Im Focus: Traffic jam in empty space

New success for Konstanz physicists in studying the quantum vacuum

An important step towards a completely new experimental access to quantum physics has been made at University of Konstanz. The team of scientists headed by...

Im Focus: How gut bacteria can make us ill

HZI researchers decipher infection mechanisms of Yersinia and immune responses of the host

Yersiniae cause severe intestinal infections. Studies using Yersinia pseudotuberculosis as a model organism aim to elucidate the infection mechanisms of these...

Im Focus: Interfacial Superconductivity: Magnetic and superconducting order revealed simultaneously

Researchers from the University of Hamburg in Germany, in collaboration with colleagues from the University of Aarhus in Denmark, have synthesized a new superconducting material by growing a few layers of an antiferromagnetic transition-metal chalcogenide on a bismuth-based topological insulator, both being non-superconducting materials.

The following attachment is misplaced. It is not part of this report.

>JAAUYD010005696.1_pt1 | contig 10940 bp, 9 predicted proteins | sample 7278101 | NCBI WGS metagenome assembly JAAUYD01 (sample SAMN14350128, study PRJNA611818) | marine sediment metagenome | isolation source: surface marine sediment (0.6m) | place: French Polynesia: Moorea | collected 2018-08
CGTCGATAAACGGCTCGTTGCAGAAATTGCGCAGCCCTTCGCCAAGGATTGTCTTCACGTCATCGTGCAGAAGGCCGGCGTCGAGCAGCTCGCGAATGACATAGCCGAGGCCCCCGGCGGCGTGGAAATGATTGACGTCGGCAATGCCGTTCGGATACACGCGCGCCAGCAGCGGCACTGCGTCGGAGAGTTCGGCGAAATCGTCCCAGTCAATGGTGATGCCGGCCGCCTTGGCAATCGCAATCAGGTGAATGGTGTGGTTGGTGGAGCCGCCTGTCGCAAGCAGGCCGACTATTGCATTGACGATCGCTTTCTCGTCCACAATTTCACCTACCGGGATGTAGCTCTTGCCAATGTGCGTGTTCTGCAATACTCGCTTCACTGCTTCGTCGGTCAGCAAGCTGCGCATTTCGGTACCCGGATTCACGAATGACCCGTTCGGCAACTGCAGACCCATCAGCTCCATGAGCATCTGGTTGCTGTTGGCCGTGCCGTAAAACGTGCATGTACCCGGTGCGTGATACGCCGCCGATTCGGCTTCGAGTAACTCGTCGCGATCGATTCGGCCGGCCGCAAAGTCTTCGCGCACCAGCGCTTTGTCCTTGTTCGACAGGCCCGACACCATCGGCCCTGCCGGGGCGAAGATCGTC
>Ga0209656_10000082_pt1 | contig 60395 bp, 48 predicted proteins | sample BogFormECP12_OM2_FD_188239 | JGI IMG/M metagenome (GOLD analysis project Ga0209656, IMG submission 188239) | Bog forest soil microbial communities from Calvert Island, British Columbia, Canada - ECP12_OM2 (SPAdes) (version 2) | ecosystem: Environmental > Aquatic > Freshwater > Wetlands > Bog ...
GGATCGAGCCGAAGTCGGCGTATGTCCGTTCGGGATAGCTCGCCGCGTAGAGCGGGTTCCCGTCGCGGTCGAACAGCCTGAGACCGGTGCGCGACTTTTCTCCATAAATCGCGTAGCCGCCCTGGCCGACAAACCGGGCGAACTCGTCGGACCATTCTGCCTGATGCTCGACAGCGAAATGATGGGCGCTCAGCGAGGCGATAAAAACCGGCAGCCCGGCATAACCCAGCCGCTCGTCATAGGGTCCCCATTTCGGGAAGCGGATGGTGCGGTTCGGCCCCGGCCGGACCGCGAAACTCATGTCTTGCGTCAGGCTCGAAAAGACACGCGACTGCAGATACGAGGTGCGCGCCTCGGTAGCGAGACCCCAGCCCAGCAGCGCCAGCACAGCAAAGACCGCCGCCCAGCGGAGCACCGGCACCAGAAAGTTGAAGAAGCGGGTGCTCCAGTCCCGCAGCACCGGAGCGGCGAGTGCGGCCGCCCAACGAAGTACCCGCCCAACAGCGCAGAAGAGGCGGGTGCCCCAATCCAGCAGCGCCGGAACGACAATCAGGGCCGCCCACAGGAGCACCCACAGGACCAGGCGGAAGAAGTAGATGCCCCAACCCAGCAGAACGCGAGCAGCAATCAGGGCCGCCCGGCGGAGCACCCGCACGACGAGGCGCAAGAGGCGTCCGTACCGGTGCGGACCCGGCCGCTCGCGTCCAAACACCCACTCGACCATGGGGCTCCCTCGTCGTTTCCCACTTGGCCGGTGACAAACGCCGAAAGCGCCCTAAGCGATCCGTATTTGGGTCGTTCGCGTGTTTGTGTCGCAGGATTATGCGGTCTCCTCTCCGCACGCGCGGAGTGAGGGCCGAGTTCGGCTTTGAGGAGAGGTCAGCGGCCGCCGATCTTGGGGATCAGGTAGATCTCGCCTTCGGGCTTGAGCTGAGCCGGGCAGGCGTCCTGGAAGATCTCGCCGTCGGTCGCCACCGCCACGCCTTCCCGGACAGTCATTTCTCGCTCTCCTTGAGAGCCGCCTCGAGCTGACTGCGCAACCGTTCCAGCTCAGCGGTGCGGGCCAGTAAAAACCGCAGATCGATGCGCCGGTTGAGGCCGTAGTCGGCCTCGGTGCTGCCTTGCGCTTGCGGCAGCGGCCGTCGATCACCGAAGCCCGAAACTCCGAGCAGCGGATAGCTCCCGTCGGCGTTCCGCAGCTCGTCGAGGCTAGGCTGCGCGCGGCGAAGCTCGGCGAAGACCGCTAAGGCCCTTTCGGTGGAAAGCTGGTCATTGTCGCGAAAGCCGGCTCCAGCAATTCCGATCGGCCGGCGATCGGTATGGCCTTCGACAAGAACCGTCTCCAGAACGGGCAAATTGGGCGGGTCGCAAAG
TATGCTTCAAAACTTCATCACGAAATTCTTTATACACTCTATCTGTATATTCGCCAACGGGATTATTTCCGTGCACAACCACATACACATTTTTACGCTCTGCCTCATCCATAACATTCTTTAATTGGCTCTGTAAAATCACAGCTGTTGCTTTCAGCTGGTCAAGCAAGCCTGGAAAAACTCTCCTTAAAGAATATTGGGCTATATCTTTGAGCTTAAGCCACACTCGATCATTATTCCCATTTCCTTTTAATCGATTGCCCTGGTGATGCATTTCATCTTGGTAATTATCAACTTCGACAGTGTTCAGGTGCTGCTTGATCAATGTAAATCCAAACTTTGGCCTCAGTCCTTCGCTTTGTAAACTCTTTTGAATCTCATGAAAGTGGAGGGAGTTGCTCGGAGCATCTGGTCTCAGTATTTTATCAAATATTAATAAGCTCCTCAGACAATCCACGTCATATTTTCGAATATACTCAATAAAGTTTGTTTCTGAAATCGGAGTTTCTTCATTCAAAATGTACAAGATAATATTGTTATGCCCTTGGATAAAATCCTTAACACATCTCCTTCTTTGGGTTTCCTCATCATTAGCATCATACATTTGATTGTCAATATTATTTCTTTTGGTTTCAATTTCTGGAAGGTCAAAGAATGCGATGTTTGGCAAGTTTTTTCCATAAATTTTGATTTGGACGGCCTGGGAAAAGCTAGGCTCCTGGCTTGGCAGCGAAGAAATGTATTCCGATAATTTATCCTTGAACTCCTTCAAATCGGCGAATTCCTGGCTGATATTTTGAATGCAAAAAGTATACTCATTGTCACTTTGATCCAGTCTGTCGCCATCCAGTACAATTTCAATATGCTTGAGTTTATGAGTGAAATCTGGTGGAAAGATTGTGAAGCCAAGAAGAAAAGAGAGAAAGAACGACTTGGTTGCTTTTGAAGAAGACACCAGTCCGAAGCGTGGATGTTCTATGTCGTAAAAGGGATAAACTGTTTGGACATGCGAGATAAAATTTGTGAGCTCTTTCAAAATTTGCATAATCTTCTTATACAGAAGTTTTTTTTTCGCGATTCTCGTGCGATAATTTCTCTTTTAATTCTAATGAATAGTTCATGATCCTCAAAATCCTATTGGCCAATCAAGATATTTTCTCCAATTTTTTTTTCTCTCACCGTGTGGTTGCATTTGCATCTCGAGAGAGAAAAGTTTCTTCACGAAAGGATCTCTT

While superconductivity and magnetism are generally believed to be mutually exclusive, surprisingly, in this new material, superconducting correlations...

Im Focus: Studying fundamental particles in materials

Laser-driving of semimetals allows creating novel quasiparticle states within condensed matter systems and switching between different states on ultrafast time scales

Studying properties of fundamental particles in condensed matter systems is a promising approach to quantum field theory. Quasiparticles offer the opportunity...

All Focus news of the innovation-report >>>

Anzeige

Anzeige

Event News

Sustainable Water use in Agriculture in Eastern Europe and Central Asia

19.01.2017 | Event News

12V, 48V, high-voltage – trends in E/E automotive architecture

10.01.2017 | Event News

2nd Conference on Non-Textual Information on 10 and 11 May 2017 in Hannover

09.01.2017 | Event News

 
Latest News

Arctic melt ponds form when meltwater clogs ice pores

24.01.2017 | Earth Sciences

Synthetic nanoparticles achieve the complexity of protein molecules

24.01.2017 | Life Sciences

PPPL physicist uncovers clues to mechanism behind magnetic reconnection

24.01.2017 | Physics and Astronomy

VideoLinks
B2B-VideoLinks
More VideoLinks >>>